The whole process revolves around capturing market share for successive copycat drugs as the originals pass into the generic world. Hence the increasing emphasis on marketing over ground breaking research. A series of studies looking at medications for most common American conditions, including hypertension, heart disease, depression, high cholesterol, and diabetes, have shown that the older medications are at least as good as, and in fact seem to be slighter safer than their newer cousins, and at a fraction of the cost.

You can think of many ways of changing the American health care system, but certainly one way is to have the Medicare Prescription Drug Plan move toward insisting on the use of generics, and providing them at greatly reduced cost, rather than the give-away Medicare drug plan we currently have, which funds the pharmaceutical industry more than the patient. The slippery part of this equation is: what to do with those occasions when patients don't respond as well to the generic, older version, as they would to a newer version.

Unfortunately, long experience with both the pharmaceutical industry, and basic human nature, tells us that you can hype this difference out of all proportion. Unfortunately, if you leave any exceptions, the entire program is likely to see wildly escalating costs. Would it be such a terrible thing to say that we can cover 90 or 95 percent of the pharmaceutical needs of America's seniors with a standard, dirt cheap and safer set of drugs, and that if you want to go outside of that, you are on your own to buy some form of market based prescription drug coverage, or pay it out of pocket yourself?

As a physician, I am almost entirely insulated from the cost of my prescribing decisions, so I don't have a personal axe to grind one way or the other. I will point out that it is much easier for me to write a prescription for Zithromax, a very convenient three-day antibiotic dose pack for common respiratory infections, than to prescribe 10 days of erythromycin -- the cheaper, older version of this. The medications are equally effective, but zithromax is once a day for three days, while erythromycin is four times a day for 10 days and is a little harder on your stomach. On the other hand, the Erythromycin would cost you about $3, while the zithromax will run you $70 or so, depending on which pharmacy you go to.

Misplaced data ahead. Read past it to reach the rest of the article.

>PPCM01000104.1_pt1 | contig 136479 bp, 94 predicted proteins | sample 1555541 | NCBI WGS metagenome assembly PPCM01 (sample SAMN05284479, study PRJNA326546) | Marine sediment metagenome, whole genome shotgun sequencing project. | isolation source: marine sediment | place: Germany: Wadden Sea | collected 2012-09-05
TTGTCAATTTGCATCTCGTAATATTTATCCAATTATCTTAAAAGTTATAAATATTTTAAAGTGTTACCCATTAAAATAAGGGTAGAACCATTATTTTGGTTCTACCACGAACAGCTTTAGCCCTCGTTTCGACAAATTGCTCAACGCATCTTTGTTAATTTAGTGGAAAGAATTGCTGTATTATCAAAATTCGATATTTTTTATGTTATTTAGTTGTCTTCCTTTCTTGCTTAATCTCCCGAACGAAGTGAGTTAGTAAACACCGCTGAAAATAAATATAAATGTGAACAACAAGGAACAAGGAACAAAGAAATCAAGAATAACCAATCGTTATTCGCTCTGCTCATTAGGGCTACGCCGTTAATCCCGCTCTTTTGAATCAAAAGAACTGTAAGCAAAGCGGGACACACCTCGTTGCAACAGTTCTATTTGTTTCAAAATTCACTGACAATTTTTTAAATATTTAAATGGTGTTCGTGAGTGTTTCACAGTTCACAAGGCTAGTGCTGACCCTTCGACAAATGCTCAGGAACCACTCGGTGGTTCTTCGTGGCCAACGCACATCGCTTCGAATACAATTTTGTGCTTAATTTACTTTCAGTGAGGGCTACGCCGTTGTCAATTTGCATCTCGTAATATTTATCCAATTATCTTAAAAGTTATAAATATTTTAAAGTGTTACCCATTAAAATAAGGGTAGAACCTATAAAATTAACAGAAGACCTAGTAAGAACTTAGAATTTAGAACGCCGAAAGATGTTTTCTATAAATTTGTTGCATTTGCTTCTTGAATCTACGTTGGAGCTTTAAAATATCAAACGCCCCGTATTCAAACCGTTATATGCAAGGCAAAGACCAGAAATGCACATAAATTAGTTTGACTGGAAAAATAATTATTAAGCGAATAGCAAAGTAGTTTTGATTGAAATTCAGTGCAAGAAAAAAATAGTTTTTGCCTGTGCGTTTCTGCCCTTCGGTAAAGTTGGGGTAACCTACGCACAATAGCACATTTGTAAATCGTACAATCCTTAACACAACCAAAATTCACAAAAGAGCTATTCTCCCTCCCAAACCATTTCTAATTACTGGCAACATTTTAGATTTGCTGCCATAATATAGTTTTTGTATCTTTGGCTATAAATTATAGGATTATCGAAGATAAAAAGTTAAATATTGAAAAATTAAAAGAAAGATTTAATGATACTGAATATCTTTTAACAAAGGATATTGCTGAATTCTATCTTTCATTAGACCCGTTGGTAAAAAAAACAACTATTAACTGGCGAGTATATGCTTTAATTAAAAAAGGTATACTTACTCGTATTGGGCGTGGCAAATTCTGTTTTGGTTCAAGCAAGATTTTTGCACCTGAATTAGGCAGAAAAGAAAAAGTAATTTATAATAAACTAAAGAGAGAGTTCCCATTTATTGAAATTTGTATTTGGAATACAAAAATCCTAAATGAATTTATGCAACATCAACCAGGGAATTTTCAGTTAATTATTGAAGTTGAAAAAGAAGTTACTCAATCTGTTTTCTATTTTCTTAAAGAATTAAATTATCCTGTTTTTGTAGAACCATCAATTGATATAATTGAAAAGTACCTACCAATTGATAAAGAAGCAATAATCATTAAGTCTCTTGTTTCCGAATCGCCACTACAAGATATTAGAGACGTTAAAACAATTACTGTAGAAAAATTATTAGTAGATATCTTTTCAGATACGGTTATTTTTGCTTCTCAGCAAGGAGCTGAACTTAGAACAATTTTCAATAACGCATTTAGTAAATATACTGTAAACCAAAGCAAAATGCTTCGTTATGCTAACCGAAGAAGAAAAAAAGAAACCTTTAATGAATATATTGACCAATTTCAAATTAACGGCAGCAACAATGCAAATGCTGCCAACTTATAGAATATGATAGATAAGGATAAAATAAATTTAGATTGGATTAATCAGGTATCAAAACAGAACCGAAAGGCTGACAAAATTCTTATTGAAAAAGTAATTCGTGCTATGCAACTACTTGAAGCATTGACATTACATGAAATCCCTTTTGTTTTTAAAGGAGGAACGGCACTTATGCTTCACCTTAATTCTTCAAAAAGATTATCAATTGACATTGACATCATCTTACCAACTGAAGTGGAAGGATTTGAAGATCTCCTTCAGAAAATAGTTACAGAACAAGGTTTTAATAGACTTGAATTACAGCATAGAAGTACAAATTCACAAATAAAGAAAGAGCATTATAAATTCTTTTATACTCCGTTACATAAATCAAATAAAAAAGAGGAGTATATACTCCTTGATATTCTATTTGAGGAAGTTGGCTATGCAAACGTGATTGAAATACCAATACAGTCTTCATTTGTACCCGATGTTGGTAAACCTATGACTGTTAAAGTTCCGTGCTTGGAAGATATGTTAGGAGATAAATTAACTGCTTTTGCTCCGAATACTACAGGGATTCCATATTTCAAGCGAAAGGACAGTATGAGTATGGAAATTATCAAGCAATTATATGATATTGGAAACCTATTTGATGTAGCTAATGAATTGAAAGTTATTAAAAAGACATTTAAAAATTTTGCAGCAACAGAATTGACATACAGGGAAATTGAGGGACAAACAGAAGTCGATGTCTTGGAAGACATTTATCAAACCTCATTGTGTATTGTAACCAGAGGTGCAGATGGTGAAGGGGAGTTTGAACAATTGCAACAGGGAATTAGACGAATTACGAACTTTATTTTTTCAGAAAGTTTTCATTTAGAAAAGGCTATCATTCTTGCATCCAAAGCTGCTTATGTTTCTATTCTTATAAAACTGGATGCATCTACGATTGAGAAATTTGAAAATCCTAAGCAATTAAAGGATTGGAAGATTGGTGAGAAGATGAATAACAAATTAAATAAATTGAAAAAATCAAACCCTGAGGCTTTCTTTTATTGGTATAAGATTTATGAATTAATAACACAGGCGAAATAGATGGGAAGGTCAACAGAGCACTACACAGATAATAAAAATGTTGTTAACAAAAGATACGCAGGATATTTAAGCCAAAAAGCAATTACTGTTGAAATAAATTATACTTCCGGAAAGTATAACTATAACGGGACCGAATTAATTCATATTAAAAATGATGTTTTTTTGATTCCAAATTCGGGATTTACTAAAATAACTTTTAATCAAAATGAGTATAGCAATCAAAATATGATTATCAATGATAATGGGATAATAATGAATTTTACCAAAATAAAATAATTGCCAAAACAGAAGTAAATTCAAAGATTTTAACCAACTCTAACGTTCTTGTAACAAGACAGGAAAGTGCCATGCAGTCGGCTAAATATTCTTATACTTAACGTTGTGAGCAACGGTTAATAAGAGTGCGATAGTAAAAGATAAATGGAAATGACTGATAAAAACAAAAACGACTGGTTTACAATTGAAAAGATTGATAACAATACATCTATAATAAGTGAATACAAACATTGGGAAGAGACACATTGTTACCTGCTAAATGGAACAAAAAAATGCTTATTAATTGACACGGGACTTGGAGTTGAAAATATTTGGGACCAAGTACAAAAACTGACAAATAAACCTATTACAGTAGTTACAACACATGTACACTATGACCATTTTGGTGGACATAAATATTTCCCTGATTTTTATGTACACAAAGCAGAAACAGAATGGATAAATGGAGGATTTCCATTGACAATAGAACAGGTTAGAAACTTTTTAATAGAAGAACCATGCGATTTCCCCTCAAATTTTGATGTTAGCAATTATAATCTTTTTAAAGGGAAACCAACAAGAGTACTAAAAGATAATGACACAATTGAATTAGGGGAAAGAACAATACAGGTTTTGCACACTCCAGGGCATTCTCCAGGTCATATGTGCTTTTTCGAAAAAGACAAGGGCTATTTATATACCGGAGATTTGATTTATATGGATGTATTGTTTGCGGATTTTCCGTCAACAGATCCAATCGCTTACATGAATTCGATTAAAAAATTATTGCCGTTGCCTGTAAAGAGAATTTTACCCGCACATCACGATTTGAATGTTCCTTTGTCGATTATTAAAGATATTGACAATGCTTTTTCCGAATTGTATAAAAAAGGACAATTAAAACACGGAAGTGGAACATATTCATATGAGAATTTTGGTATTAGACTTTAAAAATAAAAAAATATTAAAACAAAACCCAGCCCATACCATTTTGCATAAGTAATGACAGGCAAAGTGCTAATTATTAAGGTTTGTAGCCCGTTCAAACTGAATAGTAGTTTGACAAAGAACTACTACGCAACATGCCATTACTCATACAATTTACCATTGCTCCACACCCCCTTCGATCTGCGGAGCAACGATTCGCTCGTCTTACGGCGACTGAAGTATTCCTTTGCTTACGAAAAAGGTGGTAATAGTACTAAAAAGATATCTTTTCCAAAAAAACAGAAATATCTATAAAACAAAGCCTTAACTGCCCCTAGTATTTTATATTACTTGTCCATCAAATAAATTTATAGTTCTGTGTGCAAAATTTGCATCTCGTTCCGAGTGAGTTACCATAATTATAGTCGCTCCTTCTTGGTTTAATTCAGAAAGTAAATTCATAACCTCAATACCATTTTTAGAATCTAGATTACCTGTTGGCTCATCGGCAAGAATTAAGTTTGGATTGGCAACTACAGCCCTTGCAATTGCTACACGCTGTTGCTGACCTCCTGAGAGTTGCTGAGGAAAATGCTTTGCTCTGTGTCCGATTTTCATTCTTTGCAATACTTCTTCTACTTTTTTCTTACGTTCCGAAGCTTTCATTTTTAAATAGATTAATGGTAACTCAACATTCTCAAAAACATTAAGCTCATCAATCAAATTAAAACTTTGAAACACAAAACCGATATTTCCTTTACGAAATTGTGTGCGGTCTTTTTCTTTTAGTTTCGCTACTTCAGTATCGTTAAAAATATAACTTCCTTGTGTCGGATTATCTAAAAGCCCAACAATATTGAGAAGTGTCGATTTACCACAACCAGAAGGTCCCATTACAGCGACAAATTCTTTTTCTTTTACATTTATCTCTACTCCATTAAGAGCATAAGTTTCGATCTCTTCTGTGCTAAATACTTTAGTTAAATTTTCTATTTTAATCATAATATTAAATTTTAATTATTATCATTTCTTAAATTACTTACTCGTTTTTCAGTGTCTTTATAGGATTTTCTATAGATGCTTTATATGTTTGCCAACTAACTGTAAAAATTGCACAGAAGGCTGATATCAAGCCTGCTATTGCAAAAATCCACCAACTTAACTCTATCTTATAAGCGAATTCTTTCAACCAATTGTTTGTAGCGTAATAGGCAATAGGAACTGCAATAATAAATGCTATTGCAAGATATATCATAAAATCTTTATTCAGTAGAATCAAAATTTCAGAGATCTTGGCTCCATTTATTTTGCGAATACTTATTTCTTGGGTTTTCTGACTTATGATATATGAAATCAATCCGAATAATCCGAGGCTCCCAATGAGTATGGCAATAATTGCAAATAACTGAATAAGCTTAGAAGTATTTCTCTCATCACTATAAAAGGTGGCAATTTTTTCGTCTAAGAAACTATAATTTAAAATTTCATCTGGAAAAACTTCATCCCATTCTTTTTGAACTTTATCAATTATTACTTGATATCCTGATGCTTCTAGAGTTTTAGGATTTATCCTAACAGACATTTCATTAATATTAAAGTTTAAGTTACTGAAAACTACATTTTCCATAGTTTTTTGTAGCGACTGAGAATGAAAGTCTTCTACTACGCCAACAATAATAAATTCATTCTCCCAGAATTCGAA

The market reality is that as long as someone else is footing the bill, I, as doctor, and, in fact, I, as patient, would prefer the Z-Pak, but the moment one of us had to pay the additional $70, Erythromycin would start to look awfully good.

The development of Nexium, the famous "purple pill," is one of my favorite stories. Nexium is a proton pump inhibitor, a medicine that blocks acid, and is effective for heartburn. Nexium's story begins back with a medicine called Prilosec, which was one of the earliest proton pump inhibitors. Prilosec, which, if you recall, was the original purple pill, did very well in the marketplace, and made tons of money, but came to the end of its patent life and went generic.

The next part of the story involves a brief foray into organic chemistry. One of the quirks of chemistry is that Nature can put the same atoms together to form molecules in mirror images. It's like giving you an identical left hand, and right hand. They are identical chemically, but mirror images of each other. Either a left-handed or a right-handed fashion when you synthesize molecules in the laboratory, you get both the active form and a mirror image form, in equal proportions. Another quirk of Nature is that it seems to be left-handed, so the left handed molecule is the active form, while the right handed molecule is felt to be largely irrelevant in terms of good or bad effects. Virtually every medicine out there is produced as an equal mixture of left- and right-handed forms, and you swallow both in equal amounts, though only the left handed form does anything.

Some bright chemist figured out how to purify Prilosec. They separated out the inactive right-handed form, and were left with simply the active left-handed form of the molecule. The molecule itself is identical -- but eligible for a patent as a brand new medicine, which was called...Nexium.

Nexium is simply left-handed Prilosec. Oh, and they also upped the milligrams so it's effectively a higher dose of Prilosec. There is no reason to think that it works any better biologically than Prilosec, although it costs 10 to 20 times more per dose. People do swear up and down that Nexium is the only medicine that has helped them, but there is such a strong placebo effect to the action of these sorts of medicines that it is awfully difficult to prove that out -- and in "blind taste test"-type studies no one can really tell the difference. So the question comes up: should we collectively pay the extraordinarily high cost of Nexium, or Zithromax, or hundreds of other drugs, or should we say: we'll spring for Prilosec, but if you want Nexium, it's going to be out of pocket?